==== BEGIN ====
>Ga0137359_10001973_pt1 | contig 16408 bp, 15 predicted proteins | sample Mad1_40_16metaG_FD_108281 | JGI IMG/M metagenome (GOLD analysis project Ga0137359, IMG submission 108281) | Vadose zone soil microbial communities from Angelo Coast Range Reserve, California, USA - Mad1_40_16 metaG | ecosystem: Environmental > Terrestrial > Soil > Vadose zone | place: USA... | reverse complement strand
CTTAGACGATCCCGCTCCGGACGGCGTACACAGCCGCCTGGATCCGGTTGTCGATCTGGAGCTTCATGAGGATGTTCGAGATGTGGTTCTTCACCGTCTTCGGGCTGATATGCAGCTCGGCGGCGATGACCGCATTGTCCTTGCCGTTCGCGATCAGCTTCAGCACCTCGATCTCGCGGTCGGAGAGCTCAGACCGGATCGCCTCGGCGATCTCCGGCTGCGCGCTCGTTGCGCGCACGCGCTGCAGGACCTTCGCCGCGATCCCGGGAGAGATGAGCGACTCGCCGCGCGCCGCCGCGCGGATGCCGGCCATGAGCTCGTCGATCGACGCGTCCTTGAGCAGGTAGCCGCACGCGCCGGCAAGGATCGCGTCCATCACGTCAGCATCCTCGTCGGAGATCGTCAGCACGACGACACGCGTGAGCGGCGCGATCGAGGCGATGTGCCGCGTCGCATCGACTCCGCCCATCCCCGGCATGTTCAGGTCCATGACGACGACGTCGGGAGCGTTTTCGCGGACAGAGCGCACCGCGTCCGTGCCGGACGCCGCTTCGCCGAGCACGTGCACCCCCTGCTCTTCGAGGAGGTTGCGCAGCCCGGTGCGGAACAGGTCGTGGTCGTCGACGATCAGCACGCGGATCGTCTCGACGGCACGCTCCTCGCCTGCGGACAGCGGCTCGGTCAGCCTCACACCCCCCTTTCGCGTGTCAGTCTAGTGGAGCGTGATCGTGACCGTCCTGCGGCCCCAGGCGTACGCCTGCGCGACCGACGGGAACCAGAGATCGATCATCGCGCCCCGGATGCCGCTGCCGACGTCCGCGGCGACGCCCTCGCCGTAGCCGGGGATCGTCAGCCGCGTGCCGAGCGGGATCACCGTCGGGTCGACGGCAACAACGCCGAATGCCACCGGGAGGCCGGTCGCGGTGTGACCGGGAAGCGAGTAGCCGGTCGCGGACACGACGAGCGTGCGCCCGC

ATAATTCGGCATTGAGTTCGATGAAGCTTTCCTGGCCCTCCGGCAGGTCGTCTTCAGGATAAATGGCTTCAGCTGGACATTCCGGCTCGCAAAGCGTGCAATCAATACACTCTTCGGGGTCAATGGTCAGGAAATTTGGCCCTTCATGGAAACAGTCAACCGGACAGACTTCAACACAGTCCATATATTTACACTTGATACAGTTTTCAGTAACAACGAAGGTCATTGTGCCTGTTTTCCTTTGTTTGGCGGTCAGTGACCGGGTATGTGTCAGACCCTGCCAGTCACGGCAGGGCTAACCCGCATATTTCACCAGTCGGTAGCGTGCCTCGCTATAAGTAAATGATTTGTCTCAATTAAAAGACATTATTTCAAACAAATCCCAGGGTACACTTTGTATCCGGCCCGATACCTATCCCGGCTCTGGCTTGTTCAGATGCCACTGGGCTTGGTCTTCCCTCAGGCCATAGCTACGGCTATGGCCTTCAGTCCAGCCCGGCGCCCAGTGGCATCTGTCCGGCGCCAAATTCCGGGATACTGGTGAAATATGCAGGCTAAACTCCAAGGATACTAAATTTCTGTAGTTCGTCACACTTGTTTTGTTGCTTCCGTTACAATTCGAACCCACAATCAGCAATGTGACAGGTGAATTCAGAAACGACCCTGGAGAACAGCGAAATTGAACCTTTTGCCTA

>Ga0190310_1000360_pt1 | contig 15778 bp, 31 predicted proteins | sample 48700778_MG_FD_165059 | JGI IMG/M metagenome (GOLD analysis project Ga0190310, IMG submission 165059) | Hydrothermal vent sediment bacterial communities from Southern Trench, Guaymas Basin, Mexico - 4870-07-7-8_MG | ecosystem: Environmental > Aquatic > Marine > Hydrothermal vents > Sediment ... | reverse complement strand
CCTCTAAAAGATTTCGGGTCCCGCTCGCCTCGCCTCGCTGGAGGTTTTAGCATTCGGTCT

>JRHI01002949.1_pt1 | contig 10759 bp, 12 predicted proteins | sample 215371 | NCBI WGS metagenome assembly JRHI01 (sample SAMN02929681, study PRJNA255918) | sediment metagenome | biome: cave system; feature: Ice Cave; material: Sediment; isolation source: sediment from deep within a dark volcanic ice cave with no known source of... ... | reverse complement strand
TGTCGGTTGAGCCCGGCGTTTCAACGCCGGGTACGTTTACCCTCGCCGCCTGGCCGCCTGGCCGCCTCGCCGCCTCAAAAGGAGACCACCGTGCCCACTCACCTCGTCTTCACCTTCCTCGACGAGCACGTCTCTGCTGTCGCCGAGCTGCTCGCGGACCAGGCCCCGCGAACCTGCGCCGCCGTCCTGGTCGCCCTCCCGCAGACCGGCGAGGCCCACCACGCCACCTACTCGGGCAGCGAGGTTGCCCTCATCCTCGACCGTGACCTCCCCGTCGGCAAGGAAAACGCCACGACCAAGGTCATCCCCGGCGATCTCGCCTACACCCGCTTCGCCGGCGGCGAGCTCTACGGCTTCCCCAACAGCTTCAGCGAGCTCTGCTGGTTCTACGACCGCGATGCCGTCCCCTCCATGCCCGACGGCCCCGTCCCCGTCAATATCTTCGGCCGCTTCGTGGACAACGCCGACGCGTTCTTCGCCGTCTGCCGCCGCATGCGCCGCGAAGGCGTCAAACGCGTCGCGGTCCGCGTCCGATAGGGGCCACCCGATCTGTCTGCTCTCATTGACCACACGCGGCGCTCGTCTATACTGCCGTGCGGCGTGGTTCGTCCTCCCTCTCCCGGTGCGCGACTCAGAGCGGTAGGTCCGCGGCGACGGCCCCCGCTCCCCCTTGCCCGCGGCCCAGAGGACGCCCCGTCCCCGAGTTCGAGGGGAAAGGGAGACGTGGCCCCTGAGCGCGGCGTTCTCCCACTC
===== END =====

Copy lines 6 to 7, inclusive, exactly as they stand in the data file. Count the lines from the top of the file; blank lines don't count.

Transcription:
>JRHI01002949.1_pt1 | contig 10759 bp, 12 predicted proteins | sample 215371 | NCBI WGS metagenome assembly JRHI01 (sample SAMN02929681, study PRJNA255918) | sediment metagenome | biome: cave system; feature: Ice Cave; material: Sediment; isolation source: sediment from deep within a dark volcanic ice cave with no known source of... ... | reverse complement strand
TGTCGGTTGAGCCCGGCGTTTCAACGCCGGGTACGTTTACCCTCGCCGCCTGGCCGCCTGGCCGCCTCGCCGCCTCAAAAGGAGACCACCGTGCCCACTCACCTCGTCTTCACCTTCCTCGACGAGCACGTCTCTGCTGTCGCCGAGCTGCTCGCGGACCAGGCCCCGCGAACCTGCGCCGCCGTCCTGGTCGCCCTCCCGCAGACCGGCGAGGCCCACCACGCCACCTACTCGGGCAGCGAGGTTGCCCTCATCCTCGACCGTGACCTCCCCGTCGGCAAGGAAAACGCCACGACCAAGGTCATCCCCGGCGATCTCGCCTACACCCGCTTCGCCGGCGGCGAGCTCTACGGCTTCCCCAACAGCTTCAGCGAGCTCTGCTGGTTCTACGACCGCGATGCCGTCCCCTCCATGCCCGACGGCCCCGTCCCCGTCAATATCTTCGGCCGCTTCGTGGACAACGCCGACGCGTTCTTCGCCGTCTGCCGCCGCATGCGCCGCGAAGGCGTCAAACGCGTCGCGGTCCGCGTCCGATAGGGGCCACCCGATCTGTCTGCTCTCATTGACCACACGCGGCGCTCGTCTATACTGCCGTGCGGCGTGGTTCGTCCTCCCTCTCCCGGTGCGCGACTCAGAGCGGTAGGTCCGCGGCGACGGCCCCCGCTCCCCCTTGCCCGCGGCCCAGAGGACGCCCCGTCCCCGAGTTCGAGGGGAAAGGGAGACGTGGCCCCTGAGCGCGGCGTTCTCCCACTC